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For dessert, we shared the citrus cheesecake and the gingerbread ice cream sandwiches. The cheesecake tasted light and bright, with a vanilla bean shortbread, grapefruit curd, and a blood orange chip. The gingerbread ice cream sandwiches are a dream come true, with butter pecan ice cream sandwiched between tender house-made gingerbread cookies, and drizzled with a maple sauce. Perfection all around.

Agricola is open for weekend brunch Saturday and Sunday, for lunch Monday-Friday, and dinner every day of the week. Its bar is open late most nights.

For the full article, visit Devil Gourmet.

Costa Rican Ceviche

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Costa Rica’s abundance of fresh seafood lends itself perfectly to ceviche. Naturally high and protein and low in fat, ceviche’s raw preparation makes it a breeze to prepare and ideal for serving to a large group of people. Though technically raw, the fish in ceviche takes on a cooked texture due to the acid in the lime juice. It firms up in texture and becomes opaque, just as if you cooked it. The addition of ginger ale makes the ceviche classically Costa Rican, and gives the flavors a slightly sweet flair. Zingy, bright, and bursting with fresh flavors, this ceviche tastes so good you’ll forget how good it is for you. Serve some avocado alongside your ceviche for a boost of healthy fats, and you’ve got a delicious and balanced meal to serve and share.

For the recipe, visit Geo- Blue’s site Travel Well Worldwide, or their site Healthy Travel Blog. 

The Breslin: Bringing Classic Nose-to-Tail British Food to the Flatiron

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April Bloomfield is no stranger to the NYC restaurant scene. The Spotted Pig, her original New York outpost, resides in an original West Village carriage house, and serves up British and Italian comfort food favorites, including an infamous burger that helped the spot earn a Michelin star six years in a row. The scene takes the tone of a rowdy raucous English pub, though with vastly better food and a carefully curated wine and craft beer selection. Bloomfield’s two spots in the Ace Hotel, located in the Flatiron, offer a slightly more classy vibe, though no less fun. Start your night with some oysters, small bites, and cocktails at the immaculate and lively John Dory Oyster Bar, them move your party over to the Breslin, just across the hotel lobby.

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Let’s Get Started

The Breslin serves up a meat-centric menu, so while it might not be the place to embrace your healthy new years resolutions, it’s certainly the perfect spot to treat yourself to comforting, seasonal, and artisanal nose-to-tail cuisine. The menu builds around local produce and meat from small farmers and growers, making the socially conscious feel a bit better about indulging in meat. Handmade terrines, sausages, and charcuterie populate the winter menu, abound with roasted, caramelized, creamy, salty flavors.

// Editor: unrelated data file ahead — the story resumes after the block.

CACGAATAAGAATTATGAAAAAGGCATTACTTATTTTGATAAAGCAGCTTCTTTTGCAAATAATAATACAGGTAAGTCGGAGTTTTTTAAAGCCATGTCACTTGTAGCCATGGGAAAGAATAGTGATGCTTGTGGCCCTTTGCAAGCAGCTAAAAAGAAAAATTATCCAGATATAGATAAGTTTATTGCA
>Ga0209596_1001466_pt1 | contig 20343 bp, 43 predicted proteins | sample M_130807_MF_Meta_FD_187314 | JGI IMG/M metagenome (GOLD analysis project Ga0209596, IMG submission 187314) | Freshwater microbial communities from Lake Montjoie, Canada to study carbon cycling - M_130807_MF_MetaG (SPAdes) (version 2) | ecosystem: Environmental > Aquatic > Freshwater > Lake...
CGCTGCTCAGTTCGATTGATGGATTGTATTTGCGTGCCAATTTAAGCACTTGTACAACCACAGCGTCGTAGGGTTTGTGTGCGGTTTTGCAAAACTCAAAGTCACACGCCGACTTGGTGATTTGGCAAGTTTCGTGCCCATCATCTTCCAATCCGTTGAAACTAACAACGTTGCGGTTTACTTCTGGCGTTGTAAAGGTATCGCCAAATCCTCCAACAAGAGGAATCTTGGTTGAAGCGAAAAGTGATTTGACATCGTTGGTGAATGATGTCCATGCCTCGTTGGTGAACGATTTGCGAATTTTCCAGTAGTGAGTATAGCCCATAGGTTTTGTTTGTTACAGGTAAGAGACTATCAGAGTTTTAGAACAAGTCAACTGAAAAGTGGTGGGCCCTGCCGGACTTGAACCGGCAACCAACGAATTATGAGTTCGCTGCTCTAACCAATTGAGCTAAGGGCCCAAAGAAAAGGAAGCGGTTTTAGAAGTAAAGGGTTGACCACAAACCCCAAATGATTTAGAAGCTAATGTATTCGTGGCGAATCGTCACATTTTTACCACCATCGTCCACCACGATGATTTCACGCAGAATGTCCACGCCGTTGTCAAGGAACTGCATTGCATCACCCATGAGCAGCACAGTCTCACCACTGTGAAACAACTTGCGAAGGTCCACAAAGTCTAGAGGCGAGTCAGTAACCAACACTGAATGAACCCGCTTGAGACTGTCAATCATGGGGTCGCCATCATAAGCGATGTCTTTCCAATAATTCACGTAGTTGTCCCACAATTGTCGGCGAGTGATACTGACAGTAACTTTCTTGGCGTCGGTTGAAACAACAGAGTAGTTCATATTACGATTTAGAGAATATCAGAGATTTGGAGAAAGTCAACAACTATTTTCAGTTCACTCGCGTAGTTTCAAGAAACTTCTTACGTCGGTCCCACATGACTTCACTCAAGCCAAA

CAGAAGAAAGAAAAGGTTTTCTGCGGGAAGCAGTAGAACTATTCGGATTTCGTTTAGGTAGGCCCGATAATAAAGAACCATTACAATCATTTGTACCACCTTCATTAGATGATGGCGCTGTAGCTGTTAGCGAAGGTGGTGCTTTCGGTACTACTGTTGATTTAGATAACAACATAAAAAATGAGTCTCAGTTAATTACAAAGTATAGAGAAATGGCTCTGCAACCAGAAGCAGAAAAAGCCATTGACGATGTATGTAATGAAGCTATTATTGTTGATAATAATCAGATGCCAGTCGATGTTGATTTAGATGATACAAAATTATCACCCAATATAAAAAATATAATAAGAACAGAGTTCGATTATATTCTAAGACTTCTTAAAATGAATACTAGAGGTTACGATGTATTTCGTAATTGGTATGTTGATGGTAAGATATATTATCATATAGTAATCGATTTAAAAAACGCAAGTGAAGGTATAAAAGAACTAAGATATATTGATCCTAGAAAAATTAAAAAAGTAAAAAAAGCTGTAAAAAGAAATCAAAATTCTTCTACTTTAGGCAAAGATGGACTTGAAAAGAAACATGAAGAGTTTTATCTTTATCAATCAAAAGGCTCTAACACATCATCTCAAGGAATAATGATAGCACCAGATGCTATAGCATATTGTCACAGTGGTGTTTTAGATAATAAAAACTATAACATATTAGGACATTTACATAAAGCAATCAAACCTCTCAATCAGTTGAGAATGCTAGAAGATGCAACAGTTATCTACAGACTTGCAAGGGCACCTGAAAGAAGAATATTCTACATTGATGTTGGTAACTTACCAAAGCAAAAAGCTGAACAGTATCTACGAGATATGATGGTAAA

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The Breslin offers a full list of beers and wines, but their cocktail menu is not to be missed. The penecilina, mixed with pueblo viejo, del maguey vida mezcal, , fresh ginger, and freshly squeezed lime juice, is smokey, spicy, and dangerously drinkable. If you’re in the market for something more classic, the house g&t, made with Ford’s gin and a house prepared allspice lemongrass tonic, offers a fresh twist on an old classic.

The Lamb Burger Is Not To Be Missed

A list of small plates perfect for sharing tops the menu, but if you’re in the market for something more substantial, look no further than the lamb burger. Sweet ground lamb is char-grilled and served on a warm bun with feta cheese and cumin mayo, with a side of thrice cooked chips (fries). Juicy, super tender, and packed with flavor, it’s the ultimate splurge. For large groups, the Breslin offers a fried chicken feast, or a whole pig roast, not for the faint of heart.

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If you’re in the market for something a bit lighter, the winter vegetable salad with pecorino sardo & charred onion vinaigrette fits the bill. Bright and fresh, it’s the perfect complement to the menu’s other fatty fare. For dessert, the peanut butter mouse, with dark chocolate, banana sherbet, and coffee, offers the ideal sweet bite to round off your meal.

The Breslin doesn’t take reservations, but if you go and put your name down, you can head next door to the John Dory and enjoy some oysters and drinks while you wait. Or you can wait at the Ace Hotel lobby bar, complete with a massive vintage American flag draped behind the bar. The people watching in the lobby is not to be missed. If you’re nice to the hostess, she might seat you in one of the coveted back booths, which feel like you’re riding along in an old vintage train car, all to yourself.

Great Friends, Great Food, Great Times – It’s At The Breslin

For the full article, visit Devil Gourmet.